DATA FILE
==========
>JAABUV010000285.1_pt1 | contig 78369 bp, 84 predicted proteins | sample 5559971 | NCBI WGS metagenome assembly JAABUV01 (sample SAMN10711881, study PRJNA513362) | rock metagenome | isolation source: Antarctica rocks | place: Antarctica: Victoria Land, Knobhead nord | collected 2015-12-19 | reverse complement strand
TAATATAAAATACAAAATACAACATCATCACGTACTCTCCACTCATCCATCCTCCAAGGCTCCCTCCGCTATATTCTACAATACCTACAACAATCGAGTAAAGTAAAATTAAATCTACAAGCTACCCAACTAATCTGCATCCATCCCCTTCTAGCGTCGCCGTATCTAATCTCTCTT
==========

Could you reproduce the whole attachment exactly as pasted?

>JAABUV010000285.1_pt1 | contig 78369 bp, 84 predicted proteins | sample 5559971 | NCBI WGS metagenome assembly JAABUV01 (sample SAMN10711881, study PRJNA513362) | rock metagenome | isolation source: Antarctica rocks | place: Antarctica: Victoria Land, Knobhead nord | collected 2015-12-19 | reverse complement strand
TAATATAAAATACAAAATACAACATCATCACGTACTCTCCACTCATCCATCCTCCAAGGCTCCCTCCGCTATATTCTACAATACCTACAACAATCGAGTAAAGTAAAATTAAATCTACAAGCTACCCAACTAATCTGCATCCATCCCCTTCTAGCGTCGCCGTATCTAATCTCTCTT